World record data density for ferroelectric recording

Aug 17, 2010

Scientists at Tohoku University in Japan have recorded data at a density of 4 trillion bits per square inch, which is a world record for the experimental "ferroelectric" data storage method. As described the journal Applied Physics Letters, which is published by the American Institute of Physics, this density is about eight times the density of today's most advanced magnetic hard-disk drives.

The data-recording device scans a tiny cantilever tip that rides in contact with the surface of a ferroelectric material. To write data, an electric pulse is sent through the tip, changing the electric polarization and nonlinear dielectric constant of a tiny circular spot in the substrate beneath. To read data, the same tip detects the variations in nonlinear dielectric constant in the altered regions.

"We expect this ferroelectric data storage system to be a candidate to succeed magnetic hard disk drives or , at least in applications for which extremely high data density and small physical volume is required," said Dr. Yasuo Cho.

In earlier experiments, the researchers had noticed one problem: When the data being written required that several consecutive marks be written next to each other, the written polarized regions expanded the normal diameter and coalesced to the point the bits were not distinct. Cho and Kenkou Tanaka then developed a method for anticipating strings of consecutive marks in the data and reducing the writing-pulse voltage by up to about 10 percent, which resulted in clear and distinct data marks.

While ferroelectric storage has the advantage of using only electric methods -- nothing magnetic or thermal -- to achieve its record-high density, Cho and Tanaka are well aware that many practical improvements would be needed for commercial viability. Such advances would include increasing the speed and accuracy of reading the data and developing a low-cost ferroelectric substrate.

Another risk is that existing data storage technologies continue to improve beyond the ferroelectric's capabilities. Disk drive maker Seagate, for example, has said it can envision achieving a density of 50 trillion bits per square inch.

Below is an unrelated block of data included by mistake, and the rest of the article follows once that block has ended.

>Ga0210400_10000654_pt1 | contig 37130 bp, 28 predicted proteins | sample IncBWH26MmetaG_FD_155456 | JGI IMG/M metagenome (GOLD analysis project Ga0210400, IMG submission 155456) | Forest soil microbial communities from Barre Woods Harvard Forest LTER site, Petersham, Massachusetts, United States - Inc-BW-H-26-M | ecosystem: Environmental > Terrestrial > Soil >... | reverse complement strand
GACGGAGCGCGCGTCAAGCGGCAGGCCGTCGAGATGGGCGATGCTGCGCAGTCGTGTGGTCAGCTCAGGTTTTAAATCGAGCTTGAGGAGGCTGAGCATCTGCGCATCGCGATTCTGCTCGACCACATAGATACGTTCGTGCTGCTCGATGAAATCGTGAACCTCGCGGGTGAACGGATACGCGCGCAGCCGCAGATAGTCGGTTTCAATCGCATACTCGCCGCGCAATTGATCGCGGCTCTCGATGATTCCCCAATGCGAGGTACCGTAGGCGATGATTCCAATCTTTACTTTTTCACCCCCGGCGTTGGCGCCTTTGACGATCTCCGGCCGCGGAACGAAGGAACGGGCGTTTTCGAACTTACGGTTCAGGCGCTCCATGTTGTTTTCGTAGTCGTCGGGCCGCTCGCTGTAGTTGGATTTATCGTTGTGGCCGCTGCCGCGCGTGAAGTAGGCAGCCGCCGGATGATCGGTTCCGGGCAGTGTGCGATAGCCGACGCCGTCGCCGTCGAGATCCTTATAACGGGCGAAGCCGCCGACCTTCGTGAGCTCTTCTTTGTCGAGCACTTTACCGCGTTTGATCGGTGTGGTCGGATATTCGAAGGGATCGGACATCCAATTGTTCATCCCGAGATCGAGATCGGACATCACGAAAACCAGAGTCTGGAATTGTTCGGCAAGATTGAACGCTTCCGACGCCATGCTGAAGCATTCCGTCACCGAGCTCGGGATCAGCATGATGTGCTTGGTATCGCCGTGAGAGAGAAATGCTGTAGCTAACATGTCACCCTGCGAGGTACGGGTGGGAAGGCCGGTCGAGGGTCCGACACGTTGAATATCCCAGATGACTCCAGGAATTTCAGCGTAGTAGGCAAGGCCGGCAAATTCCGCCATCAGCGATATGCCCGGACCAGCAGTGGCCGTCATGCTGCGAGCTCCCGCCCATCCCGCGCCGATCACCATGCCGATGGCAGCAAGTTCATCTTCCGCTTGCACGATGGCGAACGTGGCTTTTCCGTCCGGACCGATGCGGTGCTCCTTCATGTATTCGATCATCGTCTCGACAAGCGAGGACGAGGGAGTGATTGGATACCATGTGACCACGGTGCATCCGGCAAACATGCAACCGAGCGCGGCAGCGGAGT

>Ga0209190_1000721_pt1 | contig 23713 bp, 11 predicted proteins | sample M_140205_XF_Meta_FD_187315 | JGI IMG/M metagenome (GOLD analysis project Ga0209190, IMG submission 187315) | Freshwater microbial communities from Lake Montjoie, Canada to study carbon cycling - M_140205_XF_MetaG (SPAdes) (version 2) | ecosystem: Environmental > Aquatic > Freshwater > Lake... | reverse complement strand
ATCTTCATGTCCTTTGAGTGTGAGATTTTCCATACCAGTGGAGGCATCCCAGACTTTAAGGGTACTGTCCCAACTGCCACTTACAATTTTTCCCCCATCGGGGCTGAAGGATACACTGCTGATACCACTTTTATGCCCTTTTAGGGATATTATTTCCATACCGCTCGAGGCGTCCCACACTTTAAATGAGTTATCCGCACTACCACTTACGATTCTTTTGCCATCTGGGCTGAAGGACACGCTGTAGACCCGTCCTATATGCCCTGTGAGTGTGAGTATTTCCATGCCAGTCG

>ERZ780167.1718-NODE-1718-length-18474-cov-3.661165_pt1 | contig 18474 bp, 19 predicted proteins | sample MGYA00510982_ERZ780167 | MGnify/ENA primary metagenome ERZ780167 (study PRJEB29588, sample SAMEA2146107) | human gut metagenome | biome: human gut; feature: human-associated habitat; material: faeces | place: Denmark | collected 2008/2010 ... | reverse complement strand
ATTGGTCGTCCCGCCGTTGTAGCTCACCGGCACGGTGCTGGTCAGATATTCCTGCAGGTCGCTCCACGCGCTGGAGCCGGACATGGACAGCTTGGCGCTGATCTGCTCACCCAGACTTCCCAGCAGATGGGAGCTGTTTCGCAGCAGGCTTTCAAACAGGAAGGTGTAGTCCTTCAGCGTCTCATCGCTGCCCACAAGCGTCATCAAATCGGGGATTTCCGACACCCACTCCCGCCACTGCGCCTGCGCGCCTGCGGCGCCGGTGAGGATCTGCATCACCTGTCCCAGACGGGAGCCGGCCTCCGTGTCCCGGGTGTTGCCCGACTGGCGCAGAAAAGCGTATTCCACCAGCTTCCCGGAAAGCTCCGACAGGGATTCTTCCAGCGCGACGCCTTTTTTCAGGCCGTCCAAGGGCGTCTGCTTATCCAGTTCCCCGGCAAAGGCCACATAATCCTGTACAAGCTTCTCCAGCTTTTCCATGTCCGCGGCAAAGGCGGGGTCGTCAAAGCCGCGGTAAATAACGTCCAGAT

Explore further: 'Mind the gap' between atomically thin materials

Provided by American Institute of Physics

4 /5 (12 votes)

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DaveGee
5 / 5 (3) Aug 17, 2010
It's astounding that mechanical spinning platter based magnetic media has shown such an ability to keep up. To the point of disappointment in my mind... Mechinical storage needs to go away to alllow a more resilient form of storage to carry on the challenge. Unfortunatly, with HDD continuing to double it's capacity every 1.5 years or so it makes it that much harder for new technologies to gain the funding and economies of scale needed to become true successors.

It's very much my belief SDD is gaining a foothold .... one, because they are faster than HDD but the bigger factor is because people feel very much like I do and really want to actively support a solid state successor. Unfortunatly, it's hard to do when just 12 months ago 1TB drives were selling for 150 or so and now you can buy 1.5TB drives for 79 or even less.

How can any emerging tech compete with that kind of advancement?
Parsec
5 / 5 (1) Aug 17, 2010
Sure. No matter how much storage HDD can offer, it will always be limited by access time. SDD has orders of magnitude faster seek times, and much faster I/O times.
trekgeek1
5 / 5 (1) Aug 17, 2010
Well, it seems that you rarely have one way of doing things in life. It will probably be the case well into the future that one technology will have a greater storage capacity and another will have faster access time with a somewhat reduced storage density. You'll have to decide which is best based on your application.
holoman
not rated yet Aug 17, 2010
Holographic storage using ferroelectric / multiferroics going 3D therefore would have densities of .2 to .5 Petabits = 200 to 500 Terabits sq. in. / 40 Petabits = 40,000 to 100 Petabits = 100,000 Terabits cu.cm. or 200,000 to 500,000 Gigabits sq.in. / 40,000,000 to 100,000,000 Gigabits cu.cm. with symmetrical read / write times of < 10 picoseconds for 100 year non-volatile storage having infinite rewrites would be outdistancing and other known storage concepts.
StarDust21
1 / 5 (1) Aug 29, 2010
Holographic storage using ferroelectric / multiferroics going 3D therefore would have densities of .2 to .5 Petabits = 200 to 500 Terabits sq. in. / 40 Petabits = 40,000 to 100 Petabits = 100,000 Terabits cu.cm. or 200,000 to 500,000 Gigabits sq.in. / 40,000,000 to 100,000,000 Gigabits cu.cm. with symmetrical read / write times of < 10 picoseconds for 100 year non-volatile storage having infinite rewrites would be outdistancing and other known storage concepts.

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